With the election imminent and the availability of the Frontier Economics Cost Benefit Analysis Report, a group of islanders with significant experience in aviation and business have set out the 'facts' concerning a possible runway extension.
"The Guernsey runway is too short to accept industry standard short haul jets on an economic basis, such as those that regularly service Jersey. In fact our runway is the shortest in the UK, for any major commercial airport and probably the only independent island jurisdiction in the world that cannot not take industry standard jets.
Apart from Aurigny and Blue Islands/Loganair, there are now very few UK airlines that have aeroplanes that could operate off our short runway and provide our vital air links to the UK.
Basic economics dictates that larger airlines with larger aeroplanes can avail them themselves of the economies of scale and offer low fares. Jersey is the perfect example of this in action, with fares 39% lower than those in Guernsey [Frontier Report page 68]. Furthermore, in contrast to Jersey, Guernsey is constrained in taking advantage of the huge growth in corporate and charter jet traffic, as many need a longer runway, when taking off for long haul flights.
There is no doubt that post Covid, airlines will be keen to invest in industry standard new generation jet aeroplanes, which will be up to 20% more efficient, but will need a 1700m -1740m runway to operate from. Not only will these larger aeroplanes burn less fuel, but due to their capacity, they will emit less CO2 per passenger, thus adding to their Green credentials.
It is a fallacy that Jersey is able to support the operation of larger aeroplanes just because of that island’s larger population. Actually, it is the availability of low fares that is the controlling factor that creates the demand for people to travel and a very large majority of passengers travelling to Jersey, are non residents.
It is the availability of these low fares and the demand that it creates for people to travel to Jersey, that enables Jersey residents to benefit from superior air links with frequency, low fares and an extensive route network. There is no reason at all that this would not be replicated here in Guernsey, with a runway length similar to that in Jersey. In short, it is not just a function of the resident population, much more the availability of low fares because of their longer runway, that is the reason for Jersey’s superior air links.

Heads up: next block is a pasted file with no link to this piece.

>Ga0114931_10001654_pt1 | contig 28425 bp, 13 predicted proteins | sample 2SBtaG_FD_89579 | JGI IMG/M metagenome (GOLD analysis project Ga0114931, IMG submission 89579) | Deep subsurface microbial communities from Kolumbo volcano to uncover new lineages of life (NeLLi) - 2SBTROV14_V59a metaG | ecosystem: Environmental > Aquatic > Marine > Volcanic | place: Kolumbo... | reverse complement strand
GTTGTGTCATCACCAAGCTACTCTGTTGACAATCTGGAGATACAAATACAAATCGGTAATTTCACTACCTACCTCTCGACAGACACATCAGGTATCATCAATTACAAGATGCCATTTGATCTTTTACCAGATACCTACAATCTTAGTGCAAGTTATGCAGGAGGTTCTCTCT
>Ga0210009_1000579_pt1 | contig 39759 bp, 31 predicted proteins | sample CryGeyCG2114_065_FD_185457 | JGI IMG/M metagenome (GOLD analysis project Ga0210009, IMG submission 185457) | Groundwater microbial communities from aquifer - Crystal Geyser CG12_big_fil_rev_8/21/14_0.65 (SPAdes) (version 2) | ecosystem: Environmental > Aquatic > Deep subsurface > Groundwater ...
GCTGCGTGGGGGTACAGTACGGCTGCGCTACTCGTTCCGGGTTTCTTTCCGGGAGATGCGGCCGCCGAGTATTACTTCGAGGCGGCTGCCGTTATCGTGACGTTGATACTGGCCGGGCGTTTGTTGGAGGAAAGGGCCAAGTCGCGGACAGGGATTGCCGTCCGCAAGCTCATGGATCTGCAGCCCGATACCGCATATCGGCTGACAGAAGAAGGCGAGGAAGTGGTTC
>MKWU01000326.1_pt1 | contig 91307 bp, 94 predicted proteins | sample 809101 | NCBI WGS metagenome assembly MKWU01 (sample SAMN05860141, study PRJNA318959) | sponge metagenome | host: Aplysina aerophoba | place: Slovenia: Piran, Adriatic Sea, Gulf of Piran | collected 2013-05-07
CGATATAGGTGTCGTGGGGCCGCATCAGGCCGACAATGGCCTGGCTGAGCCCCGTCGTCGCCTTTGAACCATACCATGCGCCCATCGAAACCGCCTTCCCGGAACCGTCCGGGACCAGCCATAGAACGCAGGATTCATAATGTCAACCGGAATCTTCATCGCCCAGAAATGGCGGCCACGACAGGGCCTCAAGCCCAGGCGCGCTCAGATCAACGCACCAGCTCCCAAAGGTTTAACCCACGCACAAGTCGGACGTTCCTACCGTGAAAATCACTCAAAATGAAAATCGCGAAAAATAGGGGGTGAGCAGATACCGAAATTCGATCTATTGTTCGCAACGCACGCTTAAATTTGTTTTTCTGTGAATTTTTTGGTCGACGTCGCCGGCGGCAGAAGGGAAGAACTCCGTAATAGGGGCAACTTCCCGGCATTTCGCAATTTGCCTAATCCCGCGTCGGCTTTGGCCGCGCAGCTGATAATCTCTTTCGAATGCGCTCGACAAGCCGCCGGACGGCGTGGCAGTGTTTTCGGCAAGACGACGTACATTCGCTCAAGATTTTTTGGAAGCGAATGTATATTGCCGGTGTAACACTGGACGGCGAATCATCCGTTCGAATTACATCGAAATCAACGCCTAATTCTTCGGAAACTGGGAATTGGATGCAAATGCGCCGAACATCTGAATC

Pre Covid, Guernsey’s tourist infrastructure was suffering from falling numbers arriving at the airport from the UK. In fact, against worldwide trends, the passenger numbers through Guernsey airport were actually falling on an annual basis from 2011. This explains why hotels remain empty and bed stock is declining. But once the tourist industry can see a positive future with an increase in people arriving in Guernsey, this will be the trigger for businesses to invest in the industry. Until then, it would simply not be viable.
This increase will only happen with the advent of low fares, which in turn will only result from larger aeroplanes operating here on a longer runway, unless the taxpayer provides massive subsidies to existing carriers. Again, with low fares will come the increased demand to travel here and hotels will expand and develop to accommodate them. We have an abundance of historical and natural attractions here in the Bailiwick, to make people want to come here for a holiday and developing the tourist economy will be a vital part of our recovery and future sustainability. All we need is low fares to attract them here.
As part of the post Covid recovery, it is vital that long overdue investment is made in our infrastructure, but this investment must realise a return to the Guernsey taxpayer. Late last year, the Frontier Economics Report was commissioned by the States to look at a Cost Benefit Analysis of extending the Guernsey Runway. The recommendations were published just prior to the Covid crisis and they are unequivocal and unambiguous in stating that the benefits to our future economy far outweigh the environmental and capital costs [Frontier Report page 64].
Therefore this infrastructure project will indeed provide a return on the taxpayers’ investment, which in turn will help with the long term recovery of our economy, in accordance with the Revive and Thrive Policy.
The Frontier Economics Report is looking way into the future when hopefully the negative effects of Covid on the demand for travel will be just a distant memory and our essential travel links to and from the UK will be normalised. By that time there should be a significant increase in people wishing to travel to Guernsey for tourism and commerce. Bearing in mind that it will take several years before a runway extension would be operational, a further delay in making a decision would be just more unnecessary shortsighted prevarication. Therefore the Frontier recommendations post Covid, should still be valid, as extra passengers will be generated, even if the base normal is lower in the short term.
The question has to be asked - why would the States of Guernsey commission yet another professional Report and then continue to ignore the advice given?"
The Full Frontier Economics Report can be found on the gov.gg website: https://www.gov.gg/CHttpHandler.ashx?id=129464&p=0
The Letter has been signed by Jerry Girard, Tim Robins, Barry Cash, Rob le Page, Harvey Marshall, Dr John Ferguson and Peter Bachmann.
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